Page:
There’s a couple intriguing landing spots for ‘The Prince who was Promised’. There is speculation of Reyna joining the Italian side AC Milan. On face value this is an upward move in club status, AC Milan is easily one of the biggest clubs in the world and watching this AC Milan team you can see a gap in ability to create from central positions. They currently do not have a suitable 10 that allows for ball distribution to their elite wingers and strikers. Gio would fit perfectly into the creative figurehead of the Milan midfield. There also is that little fact that Christian Pulisic and Yunus Musah are currently integrating themselves as viable members of this year's iteration of AC Milan. We saw the downside of having three Americans on one club team with the failed United States of Leeds experiment last season. Having so many Americans on one team is a risky proposition, but there also is an immense amount of upside. From a USMNT fan perspective it is essentially a cheat code to build chemistry for the national team. The idea of these three learning more about each other and building a solid foundation for one of the best clubs in the world is immensely exciting.


The next option for Giovanni is a more complicated and higher risk situation, but our favored landing spot for him. It’s a small little coastal town on the south coast of England, Brighton. The club has been in the ascension over the past three seasons, while being one of the best developers of talent in Europe. They had their highest ever Premier League finish (6th) under new manager Roberto De Zerbi and he has Brighton playing an expansive attacking brand of futbal that is altering both the hierarchy and tactics equipped by Premier League clubs. There’s no doubt that Gio would be facing stiff competition for a starting spot as Brighton have some of the best young attackers in the world. This goes to show just how highly we rate him. There wouldn’t be a better manager for him to learn from than De Zerbi. The physical nature of the Premier league is the biggest impediment blocking this decision as his injury history would create big question marks about his ability to make it through a full season. In saying all of this, if Gio could lock down a starting spot in Brighton, he would have the ability to pick any club in the world for his next landing spot.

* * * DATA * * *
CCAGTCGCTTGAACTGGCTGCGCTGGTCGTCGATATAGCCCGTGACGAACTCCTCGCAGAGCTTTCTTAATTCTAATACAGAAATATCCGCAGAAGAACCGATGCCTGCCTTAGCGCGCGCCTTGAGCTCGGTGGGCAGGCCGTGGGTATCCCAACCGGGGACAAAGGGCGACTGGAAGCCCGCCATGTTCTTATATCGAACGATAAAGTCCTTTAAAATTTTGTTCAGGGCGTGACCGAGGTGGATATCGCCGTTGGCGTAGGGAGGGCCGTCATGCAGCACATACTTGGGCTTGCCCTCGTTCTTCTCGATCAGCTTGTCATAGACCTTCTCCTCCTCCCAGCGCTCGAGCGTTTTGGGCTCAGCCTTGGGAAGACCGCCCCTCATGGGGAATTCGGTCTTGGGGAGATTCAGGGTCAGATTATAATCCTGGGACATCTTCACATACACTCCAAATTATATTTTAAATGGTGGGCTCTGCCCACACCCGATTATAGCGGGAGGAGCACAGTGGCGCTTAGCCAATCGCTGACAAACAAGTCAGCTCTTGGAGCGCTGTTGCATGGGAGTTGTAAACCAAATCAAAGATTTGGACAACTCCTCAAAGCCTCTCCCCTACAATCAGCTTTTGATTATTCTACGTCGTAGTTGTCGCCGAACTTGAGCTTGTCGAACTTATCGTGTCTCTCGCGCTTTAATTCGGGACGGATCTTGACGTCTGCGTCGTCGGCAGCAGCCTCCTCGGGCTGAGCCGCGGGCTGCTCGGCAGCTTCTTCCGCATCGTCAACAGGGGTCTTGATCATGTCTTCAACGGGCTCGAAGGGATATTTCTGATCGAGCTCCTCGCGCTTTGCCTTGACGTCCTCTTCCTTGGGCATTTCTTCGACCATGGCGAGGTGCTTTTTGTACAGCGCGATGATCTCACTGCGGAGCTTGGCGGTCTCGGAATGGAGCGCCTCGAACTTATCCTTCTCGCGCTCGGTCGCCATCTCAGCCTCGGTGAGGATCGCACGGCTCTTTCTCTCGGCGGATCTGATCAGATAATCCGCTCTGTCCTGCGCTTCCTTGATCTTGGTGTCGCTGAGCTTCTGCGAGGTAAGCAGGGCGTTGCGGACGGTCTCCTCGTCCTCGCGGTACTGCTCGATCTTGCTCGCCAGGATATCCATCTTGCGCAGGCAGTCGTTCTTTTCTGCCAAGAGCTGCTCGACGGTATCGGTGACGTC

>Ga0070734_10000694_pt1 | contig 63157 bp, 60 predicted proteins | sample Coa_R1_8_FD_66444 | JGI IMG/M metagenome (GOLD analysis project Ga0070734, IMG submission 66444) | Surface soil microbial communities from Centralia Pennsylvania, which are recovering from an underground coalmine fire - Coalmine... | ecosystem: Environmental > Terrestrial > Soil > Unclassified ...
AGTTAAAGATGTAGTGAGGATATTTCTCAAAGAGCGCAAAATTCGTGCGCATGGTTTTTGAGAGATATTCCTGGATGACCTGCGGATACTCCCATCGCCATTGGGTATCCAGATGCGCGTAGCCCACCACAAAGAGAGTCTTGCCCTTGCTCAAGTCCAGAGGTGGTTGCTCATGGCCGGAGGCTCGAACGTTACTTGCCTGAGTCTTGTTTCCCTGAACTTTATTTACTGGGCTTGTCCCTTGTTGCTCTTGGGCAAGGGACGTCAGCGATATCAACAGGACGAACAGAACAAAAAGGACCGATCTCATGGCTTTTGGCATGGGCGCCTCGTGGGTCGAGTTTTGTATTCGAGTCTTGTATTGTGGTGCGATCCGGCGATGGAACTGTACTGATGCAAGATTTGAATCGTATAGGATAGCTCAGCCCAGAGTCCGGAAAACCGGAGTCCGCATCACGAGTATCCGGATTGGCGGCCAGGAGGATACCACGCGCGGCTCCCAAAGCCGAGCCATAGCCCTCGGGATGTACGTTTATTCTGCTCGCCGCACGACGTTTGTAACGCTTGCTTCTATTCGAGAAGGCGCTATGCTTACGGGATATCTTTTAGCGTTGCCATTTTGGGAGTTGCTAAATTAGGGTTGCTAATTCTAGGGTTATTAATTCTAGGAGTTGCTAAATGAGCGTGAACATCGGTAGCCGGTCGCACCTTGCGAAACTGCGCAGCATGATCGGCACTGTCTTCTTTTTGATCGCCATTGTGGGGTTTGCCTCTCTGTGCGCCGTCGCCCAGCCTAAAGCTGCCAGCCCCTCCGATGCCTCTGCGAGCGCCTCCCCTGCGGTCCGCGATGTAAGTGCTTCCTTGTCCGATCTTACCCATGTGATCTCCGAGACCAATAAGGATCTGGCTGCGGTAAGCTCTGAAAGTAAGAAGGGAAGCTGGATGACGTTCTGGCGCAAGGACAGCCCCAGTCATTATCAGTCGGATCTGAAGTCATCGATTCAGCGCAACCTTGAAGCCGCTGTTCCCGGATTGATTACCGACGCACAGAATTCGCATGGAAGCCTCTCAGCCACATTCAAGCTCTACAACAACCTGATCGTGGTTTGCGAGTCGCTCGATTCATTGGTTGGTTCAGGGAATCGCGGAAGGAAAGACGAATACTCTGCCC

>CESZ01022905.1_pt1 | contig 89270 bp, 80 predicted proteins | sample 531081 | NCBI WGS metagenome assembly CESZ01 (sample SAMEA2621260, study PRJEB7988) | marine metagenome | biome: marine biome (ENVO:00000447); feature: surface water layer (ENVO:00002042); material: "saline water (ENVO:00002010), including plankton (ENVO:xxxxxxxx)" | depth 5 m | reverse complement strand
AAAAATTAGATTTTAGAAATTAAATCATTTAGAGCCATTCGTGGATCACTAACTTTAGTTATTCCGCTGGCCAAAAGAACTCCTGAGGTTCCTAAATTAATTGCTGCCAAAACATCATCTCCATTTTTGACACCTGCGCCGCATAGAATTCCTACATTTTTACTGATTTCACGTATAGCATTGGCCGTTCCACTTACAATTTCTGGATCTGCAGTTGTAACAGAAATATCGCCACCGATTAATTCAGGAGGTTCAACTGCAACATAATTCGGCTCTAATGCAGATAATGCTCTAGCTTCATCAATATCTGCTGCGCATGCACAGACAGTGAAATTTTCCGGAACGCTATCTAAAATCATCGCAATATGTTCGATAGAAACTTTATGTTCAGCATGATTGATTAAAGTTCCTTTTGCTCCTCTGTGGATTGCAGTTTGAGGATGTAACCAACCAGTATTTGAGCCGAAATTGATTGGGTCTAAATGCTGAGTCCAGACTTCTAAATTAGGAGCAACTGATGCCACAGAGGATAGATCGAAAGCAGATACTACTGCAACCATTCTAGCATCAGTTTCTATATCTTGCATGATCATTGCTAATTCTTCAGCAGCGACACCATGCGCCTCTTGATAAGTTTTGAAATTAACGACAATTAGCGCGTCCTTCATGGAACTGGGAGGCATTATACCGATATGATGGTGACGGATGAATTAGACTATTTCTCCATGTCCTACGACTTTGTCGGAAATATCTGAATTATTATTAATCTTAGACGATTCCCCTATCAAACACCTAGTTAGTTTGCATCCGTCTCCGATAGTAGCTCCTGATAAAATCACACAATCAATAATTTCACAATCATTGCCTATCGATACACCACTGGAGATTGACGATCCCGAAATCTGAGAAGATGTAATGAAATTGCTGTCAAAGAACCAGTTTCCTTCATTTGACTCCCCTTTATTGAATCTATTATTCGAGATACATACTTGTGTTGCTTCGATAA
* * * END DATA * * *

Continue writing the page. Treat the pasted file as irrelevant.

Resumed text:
There is a thin line between being a competitor and letting that rule how you conduct yourself within a team. A discussion around Gio Reyna is incomplete without mentioning the occurrences of bad body language, reported lack of effort at the World Cup, a hit and miss desire to get back and help defend/press, and distractions off the field. The first two can be chalked up to being a young competitive athlete. He has a certain level of expectation and doesn’t always leverage that the right way, but we saw this past summer in Nations League that with the right mentality all of these can easily be changed. He played his role perfectly while also contributing in both the press and tracking back for his defensive assignments. The body language was light years different. He looked calm and assertive without the dismissive attitude. The off field situation has been litigated and discussed non-stop since the World Cup. The only thing that needs to be said is that Gio has been called into October camp and the road to building a new and better relationship is actively underway.

We need to remember that sometimes it’s hard to carry the weight and expectation put on these young athletes. Pulling off a professional career at the top level requires a high amount of luck, fortuitous health, and finding the correct fit at club level. This can all change very fast. Gio Reyna’s career has already been a stormy affair, and he’s only 20 years old. Like the character arc of Jon Snow, there is still so much room for growth.With the injuries in check, the clouds will part and the sun will shine again on this young prodigy. The elite combination of pure talent and competitive nature is clearly evident. What we believe Gio needs is consistent club minutes in a top 5 league, with a manager that backs him. Living up to the label of ‘The Prince who was Promised’ is a large proposition, but the skill and talent is there. In order for him to reach his highest potential we need to allow Gio the time and space to be himself. At the end of the day Gio could be ‘The Prince who was Promised’, or he could not be ‘The Prince who was Promised’. All we can hope for is the best version of Giovanni Reyna.